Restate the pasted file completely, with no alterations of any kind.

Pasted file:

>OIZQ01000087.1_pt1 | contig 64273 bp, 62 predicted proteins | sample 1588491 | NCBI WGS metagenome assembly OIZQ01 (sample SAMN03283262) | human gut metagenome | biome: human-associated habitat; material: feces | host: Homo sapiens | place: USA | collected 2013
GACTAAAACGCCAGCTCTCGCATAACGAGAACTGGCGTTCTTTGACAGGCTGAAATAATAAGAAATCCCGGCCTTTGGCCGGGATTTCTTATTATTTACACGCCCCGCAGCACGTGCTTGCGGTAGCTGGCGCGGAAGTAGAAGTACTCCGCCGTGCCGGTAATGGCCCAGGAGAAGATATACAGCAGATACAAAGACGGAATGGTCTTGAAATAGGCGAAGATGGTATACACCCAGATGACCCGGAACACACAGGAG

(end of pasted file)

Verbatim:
>OIZQ01000087.1_pt1 | contig 64273 bp, 62 predicted proteins | sample 1588491 | NCBI WGS metagenome assembly OIZQ01 (sample SAMN03283262) | human gut metagenome | biome: human-associated habitat; material: feces | host: Homo sapiens | place: USA | collected 2013
GACTAAAACGCCAGCTCTCGCATAACGAGAACTGGCGTTCTTTGACAGGCTGAAATAATAAGAAATCCCGGCCTTTGGCCGGGATTTCTTATTATTTACACGCCCCGCAGCACGTGCTTGCGGTAGCTGGCGCGGAAGTAGAAGTACTCCGCCGTGCCGGTAATGGCCCAGGAGAAGATATACAGCAGATACAAAGACGGAATGGTCTTGAAATAGGCGAAGATGGTATACACCCAGATGACCCGGAACACACAGGAG